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In the last “Saturday Night Live” episode of the year, Alec Baldwin’s faux-Donald Trump is handed a list of all the performers willing to participate at the presidential inauguration.
“They’re both great,” Baldwin says, as he looks at the tiny scrap of paper on which the names are written.
In contrast, the list of acts unwilling to appear would likely fill up a lengthy scroll, which is why the Mormon Tabernacle Choir’s acceptance of President-elect Trump’s invitation has generated a great deal of controversy. When the news broke, my Facebook feed erupted with indignation, as many of my friends saw this as a de facto Mormon endorsement of Trump’s controversial campaign.
I found the news somewhat depressing, not because I agree with that assessment, but rather because I recognize that this is how the choir’s performance will be interpreted by many. It shouldn’t be, as the choir has performed at five other inaugurations for presidents of both parties, beginning with Democrat Lyndon B. Johnson’s inauguration in 1965, according to a news release from the choir. If the choir had turned down Trump, that would be a partisan decision. It would also open the door to every appearance of the choir being viewed through a political lens, which would add an unnecessary complication to an organization that is committed to spreading goodwill across the globe, regardless of political affiliations.
Consider the choir’s appearance in Berlin in 1955, which required it to travel through Russian territory during the height of the Cold War. The performance took place roughly six years prior to the construction of the Berlin Wall, which means that many in attendance were ardent communists. Back then, it’s unlikely that anyone would have presumed that the choir’s visit behind the Iron Curtain should be interpreted as an endorsement of the Soviet Union or communism in general.
Below is an excerpt from another interesting article exploring this subject:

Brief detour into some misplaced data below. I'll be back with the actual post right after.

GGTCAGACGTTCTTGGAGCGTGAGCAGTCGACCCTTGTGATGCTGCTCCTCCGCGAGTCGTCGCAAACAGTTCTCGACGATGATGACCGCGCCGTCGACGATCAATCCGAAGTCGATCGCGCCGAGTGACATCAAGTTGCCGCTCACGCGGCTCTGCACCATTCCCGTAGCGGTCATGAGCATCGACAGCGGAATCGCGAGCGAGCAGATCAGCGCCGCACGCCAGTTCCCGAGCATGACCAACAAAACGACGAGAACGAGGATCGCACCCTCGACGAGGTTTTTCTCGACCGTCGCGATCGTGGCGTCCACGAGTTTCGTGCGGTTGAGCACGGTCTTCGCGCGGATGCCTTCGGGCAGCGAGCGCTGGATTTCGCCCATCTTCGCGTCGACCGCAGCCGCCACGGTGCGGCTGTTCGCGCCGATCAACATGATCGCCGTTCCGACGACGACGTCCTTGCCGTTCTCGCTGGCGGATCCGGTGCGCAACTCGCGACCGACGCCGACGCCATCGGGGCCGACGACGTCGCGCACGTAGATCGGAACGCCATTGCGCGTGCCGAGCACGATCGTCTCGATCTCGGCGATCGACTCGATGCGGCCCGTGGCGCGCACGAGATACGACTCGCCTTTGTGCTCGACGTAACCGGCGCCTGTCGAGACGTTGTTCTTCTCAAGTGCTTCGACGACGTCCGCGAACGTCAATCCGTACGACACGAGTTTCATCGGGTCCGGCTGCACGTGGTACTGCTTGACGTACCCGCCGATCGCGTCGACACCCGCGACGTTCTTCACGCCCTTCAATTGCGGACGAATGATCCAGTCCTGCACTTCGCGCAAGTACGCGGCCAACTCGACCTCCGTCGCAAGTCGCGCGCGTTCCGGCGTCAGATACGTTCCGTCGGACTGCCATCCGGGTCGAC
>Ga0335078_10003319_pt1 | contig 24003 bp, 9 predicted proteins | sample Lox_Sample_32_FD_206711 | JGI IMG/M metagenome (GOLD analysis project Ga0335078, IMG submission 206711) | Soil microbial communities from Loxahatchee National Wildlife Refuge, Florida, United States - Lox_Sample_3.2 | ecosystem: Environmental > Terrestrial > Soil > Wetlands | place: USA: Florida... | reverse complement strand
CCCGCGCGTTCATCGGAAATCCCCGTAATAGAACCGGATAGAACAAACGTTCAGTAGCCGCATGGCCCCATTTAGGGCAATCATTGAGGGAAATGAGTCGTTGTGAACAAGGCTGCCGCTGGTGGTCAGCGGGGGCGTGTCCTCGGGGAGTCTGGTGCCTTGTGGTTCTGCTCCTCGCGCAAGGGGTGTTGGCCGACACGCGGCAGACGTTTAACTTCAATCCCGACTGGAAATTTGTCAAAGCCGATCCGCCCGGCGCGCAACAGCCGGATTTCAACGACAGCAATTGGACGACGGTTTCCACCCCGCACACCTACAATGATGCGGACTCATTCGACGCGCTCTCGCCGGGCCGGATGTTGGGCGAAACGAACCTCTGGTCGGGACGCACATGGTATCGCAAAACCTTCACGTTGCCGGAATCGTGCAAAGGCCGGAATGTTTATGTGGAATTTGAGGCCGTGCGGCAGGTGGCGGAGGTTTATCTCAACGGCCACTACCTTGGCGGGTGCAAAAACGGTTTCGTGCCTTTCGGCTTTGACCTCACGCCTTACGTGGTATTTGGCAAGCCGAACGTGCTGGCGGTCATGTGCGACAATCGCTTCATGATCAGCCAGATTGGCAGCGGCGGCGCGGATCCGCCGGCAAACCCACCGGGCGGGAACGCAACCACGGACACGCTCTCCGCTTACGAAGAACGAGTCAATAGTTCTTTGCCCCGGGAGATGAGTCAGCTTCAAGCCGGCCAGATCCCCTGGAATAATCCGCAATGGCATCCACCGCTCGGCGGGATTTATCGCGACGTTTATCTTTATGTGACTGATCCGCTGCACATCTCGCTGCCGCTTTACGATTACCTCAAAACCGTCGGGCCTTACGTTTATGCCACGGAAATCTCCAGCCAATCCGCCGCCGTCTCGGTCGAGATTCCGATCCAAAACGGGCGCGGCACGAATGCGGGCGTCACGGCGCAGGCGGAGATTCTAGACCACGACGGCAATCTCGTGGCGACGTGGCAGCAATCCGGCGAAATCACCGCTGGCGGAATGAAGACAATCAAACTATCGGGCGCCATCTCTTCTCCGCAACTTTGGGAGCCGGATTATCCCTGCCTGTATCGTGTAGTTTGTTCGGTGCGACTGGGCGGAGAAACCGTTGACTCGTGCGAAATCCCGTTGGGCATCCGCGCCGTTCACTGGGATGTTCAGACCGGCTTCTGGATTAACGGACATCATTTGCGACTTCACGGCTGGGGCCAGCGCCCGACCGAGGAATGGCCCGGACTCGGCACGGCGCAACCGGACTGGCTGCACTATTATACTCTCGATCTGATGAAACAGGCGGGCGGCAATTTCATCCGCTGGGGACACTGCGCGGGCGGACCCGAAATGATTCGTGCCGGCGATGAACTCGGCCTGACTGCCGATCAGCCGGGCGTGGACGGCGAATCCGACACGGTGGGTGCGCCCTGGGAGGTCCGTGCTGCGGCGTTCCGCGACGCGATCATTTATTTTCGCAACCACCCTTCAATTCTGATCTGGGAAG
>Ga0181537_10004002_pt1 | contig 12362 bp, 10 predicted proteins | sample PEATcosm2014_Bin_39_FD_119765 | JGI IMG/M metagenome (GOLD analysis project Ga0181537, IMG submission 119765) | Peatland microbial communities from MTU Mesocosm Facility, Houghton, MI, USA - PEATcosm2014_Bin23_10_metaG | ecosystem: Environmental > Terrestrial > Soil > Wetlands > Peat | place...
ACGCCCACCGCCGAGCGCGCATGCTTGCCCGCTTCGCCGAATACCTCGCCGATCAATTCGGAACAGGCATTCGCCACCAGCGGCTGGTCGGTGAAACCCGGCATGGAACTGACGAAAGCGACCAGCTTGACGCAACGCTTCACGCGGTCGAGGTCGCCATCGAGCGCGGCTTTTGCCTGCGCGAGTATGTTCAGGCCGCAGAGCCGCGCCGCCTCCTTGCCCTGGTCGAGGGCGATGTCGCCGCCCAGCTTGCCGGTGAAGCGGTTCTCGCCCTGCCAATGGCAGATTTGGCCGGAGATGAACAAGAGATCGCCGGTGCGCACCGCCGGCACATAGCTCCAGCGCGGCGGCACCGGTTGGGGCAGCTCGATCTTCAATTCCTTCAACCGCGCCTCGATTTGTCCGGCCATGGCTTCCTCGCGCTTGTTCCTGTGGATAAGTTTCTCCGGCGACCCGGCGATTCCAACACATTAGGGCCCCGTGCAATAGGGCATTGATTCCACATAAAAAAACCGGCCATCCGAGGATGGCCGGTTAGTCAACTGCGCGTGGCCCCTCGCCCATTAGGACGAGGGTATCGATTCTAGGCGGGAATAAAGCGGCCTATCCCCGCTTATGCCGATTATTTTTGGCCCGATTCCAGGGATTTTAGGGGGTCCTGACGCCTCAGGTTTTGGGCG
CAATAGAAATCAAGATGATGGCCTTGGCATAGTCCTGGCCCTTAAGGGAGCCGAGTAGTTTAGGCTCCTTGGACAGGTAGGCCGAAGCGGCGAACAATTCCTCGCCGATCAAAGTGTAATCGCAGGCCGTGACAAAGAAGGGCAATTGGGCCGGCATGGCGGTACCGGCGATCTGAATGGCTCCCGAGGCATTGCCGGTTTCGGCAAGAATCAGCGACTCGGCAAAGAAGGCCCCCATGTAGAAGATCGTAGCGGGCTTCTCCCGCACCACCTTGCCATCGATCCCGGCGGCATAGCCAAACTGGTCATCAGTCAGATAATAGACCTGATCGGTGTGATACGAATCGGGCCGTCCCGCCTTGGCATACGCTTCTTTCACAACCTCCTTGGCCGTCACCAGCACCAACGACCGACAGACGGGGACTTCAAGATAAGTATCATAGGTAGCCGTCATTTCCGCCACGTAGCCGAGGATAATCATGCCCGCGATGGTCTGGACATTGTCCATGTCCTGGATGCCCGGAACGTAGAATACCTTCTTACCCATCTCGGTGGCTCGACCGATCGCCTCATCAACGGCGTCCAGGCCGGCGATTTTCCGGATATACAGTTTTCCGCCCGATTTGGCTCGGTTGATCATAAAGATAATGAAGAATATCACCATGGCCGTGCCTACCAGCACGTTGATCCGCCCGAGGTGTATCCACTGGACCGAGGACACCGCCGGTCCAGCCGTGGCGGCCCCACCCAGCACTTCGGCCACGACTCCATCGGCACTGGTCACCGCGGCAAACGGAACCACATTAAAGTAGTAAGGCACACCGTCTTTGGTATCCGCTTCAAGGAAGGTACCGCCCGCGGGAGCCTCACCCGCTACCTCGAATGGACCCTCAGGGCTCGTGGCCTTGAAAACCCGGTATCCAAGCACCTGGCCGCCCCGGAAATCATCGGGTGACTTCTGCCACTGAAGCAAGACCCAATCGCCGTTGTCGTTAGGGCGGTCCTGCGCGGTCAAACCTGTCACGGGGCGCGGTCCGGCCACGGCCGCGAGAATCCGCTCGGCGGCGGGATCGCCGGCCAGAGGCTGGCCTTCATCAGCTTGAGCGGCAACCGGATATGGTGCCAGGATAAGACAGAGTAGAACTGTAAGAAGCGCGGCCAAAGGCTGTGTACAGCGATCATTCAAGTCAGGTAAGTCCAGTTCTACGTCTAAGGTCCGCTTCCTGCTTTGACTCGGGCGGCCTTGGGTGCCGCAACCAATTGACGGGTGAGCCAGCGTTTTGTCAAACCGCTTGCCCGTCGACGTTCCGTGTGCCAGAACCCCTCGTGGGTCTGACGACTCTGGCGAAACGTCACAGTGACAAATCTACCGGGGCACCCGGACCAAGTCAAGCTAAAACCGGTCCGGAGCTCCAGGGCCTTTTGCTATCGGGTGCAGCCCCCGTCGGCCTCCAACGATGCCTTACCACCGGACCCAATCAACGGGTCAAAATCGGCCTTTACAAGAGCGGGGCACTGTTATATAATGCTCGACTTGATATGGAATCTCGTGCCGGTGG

If I didn’t have the worst singing voice known to mankind, and I was talented enough to earn a spot with the Tabernacle Choir, I would sing with all my heart at the Presidential Inauguration. Here’s why.
The Mormon Tabernacle Choir is America’s choir. Of course they should sing at the Presidential Inauguration. They are not necessarily singing for Donald Trump. They are singing for America. But even if they were singing for Donald Trump… would it be so much worse than so many of the other immoral men that have graced that presidency and defiled that White House with their immoral actions, extra-marital affairs, and perpetual dishonesty?
Look… I’ll be honest. I didn’t vote for Donald Trump, Hillary Clinton, or anyone else on my ballot when it came to president for that matter. I loathed… no, I gagged on both choices. I did vote… but when it came to voting for President, I was completely paralyzed while standing at the booth. Judge me if you will… but I couldn’t bring myself to throw my support behind any candidate. I did not view either of them as leaders I would want to follow. I pride myself on choosing good leaders to follow… and so I withheld my vote on principle alone. Many people would argue that was stupid, and that I could have at least voted for the lesser of two evils. Maybe they’re right, but I made a personal political decision to stay neutral.
That was politics… but when it comes to being a missionary, or as Christ said, “letting your light so shine” before mankind… we are required to be “no respecter of persons” as the scripture states. I may not vote Donald Trump or Hillary Clinton for president, but I would still knock on their door, Book of Mormon in hand, smile on my face, light of Christ in my heart… and love for whoever decided to open that front door. I would mow their lawn, paint their fence, help them move furniture, feed their horses or sing at their inauguration any day of the week if it meant that I could in some way bring the Spirit of the Lord into their lives.
Is there anyone in the presidential congregation that the Mormon Tabernacle Choir could sing for that is worse than King Lamoni, or the pre-converted missionaries that eventually went and preached to King Lamoni. What if Ammon and Aaron were like, “No… we’re not going to go to Lamoni and the Laminites because they are the very vilest of sinners.”